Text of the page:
• The data collected from the survey are posted on the web, in a password protected site accessible with a UMSL SSO and password. Classes with five or less students are asked to complete the survey but the results are not posted and instructors will not be able to access individual responses of the survey. Students have access to the survey results by the time they register for the next semester. The survey results are posted on MyGateway and the IR website by instructor, by class, and by section and students will be able access the information through the course schedule by clicking the instructor’s name and signing in with SSO and password. These results are not available to anyone without a UMSL SSO and password.

Other legislation

  • The Federal Education Transparency Act requires that by 2010 we have to publish textbook information within the schedule of courses. This means that whenever possible, all faculty members will have to submit their textbook orders to the bookstore prior to the time the course schedule is submitted to the Registrar. This is a significant change to a much earlier date than current practice and your cooperation will be appreciated. You’ll hear more about this from the Bookstore and are urged to send in your information so we can be in compliance with this federal law. It also helps Disability Access Services to have textbook information available earlier for those students who need textbook accommodations.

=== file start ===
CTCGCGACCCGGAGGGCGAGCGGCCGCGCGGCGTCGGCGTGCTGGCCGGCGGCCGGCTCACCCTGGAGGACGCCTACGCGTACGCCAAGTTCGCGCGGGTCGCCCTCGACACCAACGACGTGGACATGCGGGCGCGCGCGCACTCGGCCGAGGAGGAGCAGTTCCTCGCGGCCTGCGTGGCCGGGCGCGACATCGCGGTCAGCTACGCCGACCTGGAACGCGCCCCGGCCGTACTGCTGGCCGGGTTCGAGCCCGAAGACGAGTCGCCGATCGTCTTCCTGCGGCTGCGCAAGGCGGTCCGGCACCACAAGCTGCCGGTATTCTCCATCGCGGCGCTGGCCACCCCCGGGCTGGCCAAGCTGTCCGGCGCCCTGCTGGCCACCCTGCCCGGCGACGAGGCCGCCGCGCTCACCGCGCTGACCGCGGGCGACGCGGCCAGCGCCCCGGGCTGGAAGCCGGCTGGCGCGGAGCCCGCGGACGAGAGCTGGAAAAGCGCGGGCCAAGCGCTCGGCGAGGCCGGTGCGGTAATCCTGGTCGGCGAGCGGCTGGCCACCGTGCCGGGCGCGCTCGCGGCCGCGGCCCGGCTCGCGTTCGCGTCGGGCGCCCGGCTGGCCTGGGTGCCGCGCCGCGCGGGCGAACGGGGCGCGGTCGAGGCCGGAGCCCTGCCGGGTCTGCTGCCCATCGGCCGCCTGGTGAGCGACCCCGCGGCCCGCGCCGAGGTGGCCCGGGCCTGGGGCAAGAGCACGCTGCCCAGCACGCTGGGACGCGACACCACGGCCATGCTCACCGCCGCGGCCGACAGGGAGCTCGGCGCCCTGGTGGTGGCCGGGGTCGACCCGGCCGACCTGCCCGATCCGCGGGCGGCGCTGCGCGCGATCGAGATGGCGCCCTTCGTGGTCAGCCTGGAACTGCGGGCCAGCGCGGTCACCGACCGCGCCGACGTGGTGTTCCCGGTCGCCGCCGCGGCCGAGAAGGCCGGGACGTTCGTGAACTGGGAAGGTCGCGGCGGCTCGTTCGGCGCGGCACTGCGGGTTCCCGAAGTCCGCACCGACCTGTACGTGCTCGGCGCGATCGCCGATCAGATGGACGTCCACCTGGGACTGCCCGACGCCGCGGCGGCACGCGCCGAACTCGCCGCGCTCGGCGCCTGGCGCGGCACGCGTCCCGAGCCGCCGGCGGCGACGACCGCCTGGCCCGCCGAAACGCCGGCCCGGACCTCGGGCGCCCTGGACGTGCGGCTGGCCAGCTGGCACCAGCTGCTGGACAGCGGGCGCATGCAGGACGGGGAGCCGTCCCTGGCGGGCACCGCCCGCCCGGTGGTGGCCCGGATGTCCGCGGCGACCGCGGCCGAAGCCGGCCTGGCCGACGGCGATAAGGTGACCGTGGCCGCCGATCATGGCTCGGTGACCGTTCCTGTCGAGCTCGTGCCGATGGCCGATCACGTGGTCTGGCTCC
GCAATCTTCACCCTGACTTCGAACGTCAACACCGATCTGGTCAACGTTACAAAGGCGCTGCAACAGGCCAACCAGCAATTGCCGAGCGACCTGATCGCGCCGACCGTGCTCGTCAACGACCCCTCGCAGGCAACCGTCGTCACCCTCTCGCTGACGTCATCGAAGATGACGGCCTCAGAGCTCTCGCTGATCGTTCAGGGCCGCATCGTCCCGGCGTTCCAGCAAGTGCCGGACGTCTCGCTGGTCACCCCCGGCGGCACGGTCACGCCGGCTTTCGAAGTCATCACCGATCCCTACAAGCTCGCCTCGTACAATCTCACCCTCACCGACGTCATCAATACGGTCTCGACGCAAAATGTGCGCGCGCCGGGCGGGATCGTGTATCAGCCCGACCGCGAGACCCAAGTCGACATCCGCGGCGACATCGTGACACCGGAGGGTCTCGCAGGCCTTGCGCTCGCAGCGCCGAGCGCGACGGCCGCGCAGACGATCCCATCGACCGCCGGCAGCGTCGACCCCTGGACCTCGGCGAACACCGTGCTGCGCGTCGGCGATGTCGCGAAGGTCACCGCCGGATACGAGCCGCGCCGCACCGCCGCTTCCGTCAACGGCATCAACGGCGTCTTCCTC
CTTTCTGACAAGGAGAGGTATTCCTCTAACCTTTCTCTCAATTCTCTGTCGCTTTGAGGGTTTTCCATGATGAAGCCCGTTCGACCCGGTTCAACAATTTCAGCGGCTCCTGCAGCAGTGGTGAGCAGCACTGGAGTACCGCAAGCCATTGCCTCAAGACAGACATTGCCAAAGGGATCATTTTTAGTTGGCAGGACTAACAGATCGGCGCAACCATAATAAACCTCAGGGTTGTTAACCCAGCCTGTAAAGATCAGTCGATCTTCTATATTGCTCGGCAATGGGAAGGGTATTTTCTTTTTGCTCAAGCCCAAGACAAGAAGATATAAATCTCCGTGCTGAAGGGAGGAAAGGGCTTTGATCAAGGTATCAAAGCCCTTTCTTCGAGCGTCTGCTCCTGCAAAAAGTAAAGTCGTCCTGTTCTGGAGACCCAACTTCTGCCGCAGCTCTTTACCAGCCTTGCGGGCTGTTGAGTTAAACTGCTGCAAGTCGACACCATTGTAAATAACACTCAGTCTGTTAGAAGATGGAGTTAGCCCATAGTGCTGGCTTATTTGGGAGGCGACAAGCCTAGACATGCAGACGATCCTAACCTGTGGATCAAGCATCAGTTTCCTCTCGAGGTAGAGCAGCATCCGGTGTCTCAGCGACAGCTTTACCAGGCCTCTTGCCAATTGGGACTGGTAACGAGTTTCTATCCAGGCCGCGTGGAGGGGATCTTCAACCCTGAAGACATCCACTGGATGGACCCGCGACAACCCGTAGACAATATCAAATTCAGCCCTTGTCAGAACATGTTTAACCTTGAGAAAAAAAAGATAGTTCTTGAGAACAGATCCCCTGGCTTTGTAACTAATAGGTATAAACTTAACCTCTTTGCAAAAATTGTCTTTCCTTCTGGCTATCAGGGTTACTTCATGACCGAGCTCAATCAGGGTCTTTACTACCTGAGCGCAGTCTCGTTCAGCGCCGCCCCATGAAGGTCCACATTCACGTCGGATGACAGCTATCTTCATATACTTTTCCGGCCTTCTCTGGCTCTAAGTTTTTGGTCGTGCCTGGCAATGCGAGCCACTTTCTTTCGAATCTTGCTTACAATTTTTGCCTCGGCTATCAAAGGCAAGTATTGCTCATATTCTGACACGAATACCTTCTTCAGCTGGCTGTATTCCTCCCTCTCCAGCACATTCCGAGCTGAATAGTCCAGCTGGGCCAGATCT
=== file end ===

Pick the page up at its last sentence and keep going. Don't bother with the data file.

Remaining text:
Professional Development 

  • New Faculty Orientation was held on August 18-19 for 18 new full-time faculty.
  • 118 graduate students attended the 2-day professional development conference in August).
  • 43 new part-time faculty members participated in Part-time Faculty Orientations in May, June, and August.
  • As each semester begins, Peer Academic Leader Seminar (PALS) programs are offered for undergraduate students employed as peer tutors. This training introduces effective instructional strategies, and informs these employees about University policies and procedures. Twenty-two students participated in the August, 2010 PALS training held for the College of Optometry. An additional fifteen students, representing the Math, Foreign Language, and Supplemental Instruction (SI) programs, attended the two multi-department trainings given in August and September.